Youth Outdoor Adventure Day is being sponsored by Turner’s Outdoors, HOWA, Lucas Oil Products along with other representatives of the shooting sports industry, conservation groups and outdoor orientated organizations.


According to Raahauge, “Youth Outdoor Adventure Day will offer youngsters an opportunity to shoot sporting clays, enjoy an archery range and try their luck out of a stocked fishing pond. The venue will feature experts in the field of safe shotgun handling, skills with bow and arrow target shooting and the stocked fishing pond should provide a new experience for many kids. Shooting and firearms experts will be manning the shooting booths and experts in other outdoor fields will be on hand to promote outdoor safety and conservation.”


The event will begin at 8:00 a.m. and conclude at 4:00 p.m. Pre-registration is now available online at the cost of only $15, at raahaugesfoundation.org, which will include all events and activities. Those waiting to register on the day of the event will pay $20. In addition to there being plenty of great outdoor activities to participate in, there will be a FREE youth raffle and a special adult raffle will take place after all events are closed down.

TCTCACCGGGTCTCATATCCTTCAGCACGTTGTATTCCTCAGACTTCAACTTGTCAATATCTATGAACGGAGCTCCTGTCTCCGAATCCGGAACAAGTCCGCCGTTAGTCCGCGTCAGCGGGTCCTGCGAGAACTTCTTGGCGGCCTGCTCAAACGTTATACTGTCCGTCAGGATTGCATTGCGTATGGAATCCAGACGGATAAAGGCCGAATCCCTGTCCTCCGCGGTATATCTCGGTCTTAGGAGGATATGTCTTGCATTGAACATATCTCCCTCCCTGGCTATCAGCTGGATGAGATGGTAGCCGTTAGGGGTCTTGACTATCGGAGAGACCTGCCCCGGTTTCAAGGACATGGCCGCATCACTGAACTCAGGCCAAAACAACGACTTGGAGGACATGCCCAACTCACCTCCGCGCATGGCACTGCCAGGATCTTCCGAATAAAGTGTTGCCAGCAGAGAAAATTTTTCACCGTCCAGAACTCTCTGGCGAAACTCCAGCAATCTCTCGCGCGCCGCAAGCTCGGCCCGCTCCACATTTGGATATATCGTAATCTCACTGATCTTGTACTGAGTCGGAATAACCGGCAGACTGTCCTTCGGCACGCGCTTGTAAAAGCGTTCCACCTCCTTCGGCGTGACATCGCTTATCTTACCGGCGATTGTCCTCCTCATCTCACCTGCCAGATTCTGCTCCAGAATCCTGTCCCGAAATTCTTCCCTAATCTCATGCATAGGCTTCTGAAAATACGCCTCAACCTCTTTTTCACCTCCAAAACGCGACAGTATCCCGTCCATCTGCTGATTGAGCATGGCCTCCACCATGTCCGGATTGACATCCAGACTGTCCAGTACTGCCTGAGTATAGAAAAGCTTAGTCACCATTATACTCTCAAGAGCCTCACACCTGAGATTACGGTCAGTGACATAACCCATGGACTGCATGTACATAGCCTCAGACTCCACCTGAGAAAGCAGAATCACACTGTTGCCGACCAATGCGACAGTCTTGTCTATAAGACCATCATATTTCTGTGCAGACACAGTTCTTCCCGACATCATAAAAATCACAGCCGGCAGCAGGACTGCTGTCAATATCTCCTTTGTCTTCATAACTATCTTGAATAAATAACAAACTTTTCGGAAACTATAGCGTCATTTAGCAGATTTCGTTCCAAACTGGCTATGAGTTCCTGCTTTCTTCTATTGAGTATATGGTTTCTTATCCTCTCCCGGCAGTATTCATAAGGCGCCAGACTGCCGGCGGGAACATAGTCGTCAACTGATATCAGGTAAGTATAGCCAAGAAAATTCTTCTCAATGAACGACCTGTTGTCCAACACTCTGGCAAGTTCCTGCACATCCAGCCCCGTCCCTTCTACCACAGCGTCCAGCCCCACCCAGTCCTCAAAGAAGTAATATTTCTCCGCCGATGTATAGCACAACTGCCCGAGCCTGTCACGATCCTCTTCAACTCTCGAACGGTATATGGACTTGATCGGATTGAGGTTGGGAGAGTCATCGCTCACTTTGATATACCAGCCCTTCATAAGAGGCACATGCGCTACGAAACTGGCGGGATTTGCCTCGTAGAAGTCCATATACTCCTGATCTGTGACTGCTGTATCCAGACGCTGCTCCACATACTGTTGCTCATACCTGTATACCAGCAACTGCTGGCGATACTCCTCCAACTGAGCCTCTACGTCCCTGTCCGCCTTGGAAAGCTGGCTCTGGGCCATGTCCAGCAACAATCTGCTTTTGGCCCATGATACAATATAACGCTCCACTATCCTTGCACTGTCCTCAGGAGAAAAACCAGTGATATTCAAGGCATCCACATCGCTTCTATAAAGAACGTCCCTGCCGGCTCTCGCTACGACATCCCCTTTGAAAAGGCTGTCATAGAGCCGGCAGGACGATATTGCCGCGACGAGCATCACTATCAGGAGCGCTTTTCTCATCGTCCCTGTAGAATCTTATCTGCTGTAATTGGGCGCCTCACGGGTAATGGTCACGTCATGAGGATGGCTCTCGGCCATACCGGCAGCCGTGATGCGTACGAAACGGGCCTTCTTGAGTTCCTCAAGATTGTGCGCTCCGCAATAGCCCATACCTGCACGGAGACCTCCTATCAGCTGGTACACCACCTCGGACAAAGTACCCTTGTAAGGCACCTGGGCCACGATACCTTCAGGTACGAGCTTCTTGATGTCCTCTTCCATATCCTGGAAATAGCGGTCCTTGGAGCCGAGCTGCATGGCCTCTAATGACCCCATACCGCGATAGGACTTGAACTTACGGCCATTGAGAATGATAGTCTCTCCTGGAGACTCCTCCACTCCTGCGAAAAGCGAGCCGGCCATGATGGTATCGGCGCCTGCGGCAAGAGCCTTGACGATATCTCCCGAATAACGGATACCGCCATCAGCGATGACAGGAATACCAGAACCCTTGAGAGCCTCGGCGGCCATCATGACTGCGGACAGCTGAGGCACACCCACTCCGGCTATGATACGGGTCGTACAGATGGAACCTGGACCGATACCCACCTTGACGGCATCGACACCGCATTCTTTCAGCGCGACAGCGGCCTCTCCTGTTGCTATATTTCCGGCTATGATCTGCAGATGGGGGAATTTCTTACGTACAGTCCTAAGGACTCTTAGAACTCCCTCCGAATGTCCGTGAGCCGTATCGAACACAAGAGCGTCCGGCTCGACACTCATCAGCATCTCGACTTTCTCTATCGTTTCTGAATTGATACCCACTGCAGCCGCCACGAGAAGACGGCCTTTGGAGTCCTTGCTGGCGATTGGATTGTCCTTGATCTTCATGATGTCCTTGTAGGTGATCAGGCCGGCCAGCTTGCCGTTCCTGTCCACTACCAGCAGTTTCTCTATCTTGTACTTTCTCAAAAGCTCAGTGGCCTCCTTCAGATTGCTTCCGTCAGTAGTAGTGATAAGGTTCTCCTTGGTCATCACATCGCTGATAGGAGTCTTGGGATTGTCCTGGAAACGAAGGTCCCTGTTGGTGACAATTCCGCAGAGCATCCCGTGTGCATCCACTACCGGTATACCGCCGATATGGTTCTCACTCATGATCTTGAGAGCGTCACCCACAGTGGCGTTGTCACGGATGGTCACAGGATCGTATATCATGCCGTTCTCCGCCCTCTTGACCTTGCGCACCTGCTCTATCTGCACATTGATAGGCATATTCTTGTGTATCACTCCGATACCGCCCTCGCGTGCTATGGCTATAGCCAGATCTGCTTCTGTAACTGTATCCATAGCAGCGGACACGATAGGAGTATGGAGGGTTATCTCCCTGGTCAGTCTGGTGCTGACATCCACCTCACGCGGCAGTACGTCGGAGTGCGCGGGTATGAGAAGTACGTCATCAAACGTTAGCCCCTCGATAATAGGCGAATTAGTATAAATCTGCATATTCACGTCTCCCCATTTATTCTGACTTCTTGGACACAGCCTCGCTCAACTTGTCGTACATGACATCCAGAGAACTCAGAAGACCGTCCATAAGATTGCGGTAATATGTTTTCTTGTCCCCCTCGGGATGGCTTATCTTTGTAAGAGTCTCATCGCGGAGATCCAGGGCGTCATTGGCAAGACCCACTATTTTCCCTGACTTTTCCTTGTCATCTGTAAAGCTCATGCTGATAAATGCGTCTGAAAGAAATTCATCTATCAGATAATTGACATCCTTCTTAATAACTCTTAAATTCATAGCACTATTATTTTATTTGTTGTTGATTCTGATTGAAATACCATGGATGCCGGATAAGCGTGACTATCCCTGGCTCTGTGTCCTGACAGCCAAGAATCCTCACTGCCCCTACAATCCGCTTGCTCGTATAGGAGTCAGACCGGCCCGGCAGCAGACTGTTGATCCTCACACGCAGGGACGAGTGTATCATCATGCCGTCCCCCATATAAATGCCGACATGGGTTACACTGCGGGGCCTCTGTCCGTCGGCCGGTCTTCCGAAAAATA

Raahauge went on to add, “Youth Outdoor Adventure Day is designed to introduce kids of all ages to the great outdoors using hands on activities to encourage more youth evolvement in outdoor adventures.”


Some of the day long activities that youngsters can participate in include: kayaking, rock wall climbing, watch live gun dog handling and wild west demonstrations, go on a nature walk, build a quail call, paint a decoy and learn how to safely handle and shoot a 22 long rifle and sharpen their shooting skills at the BB gun booth.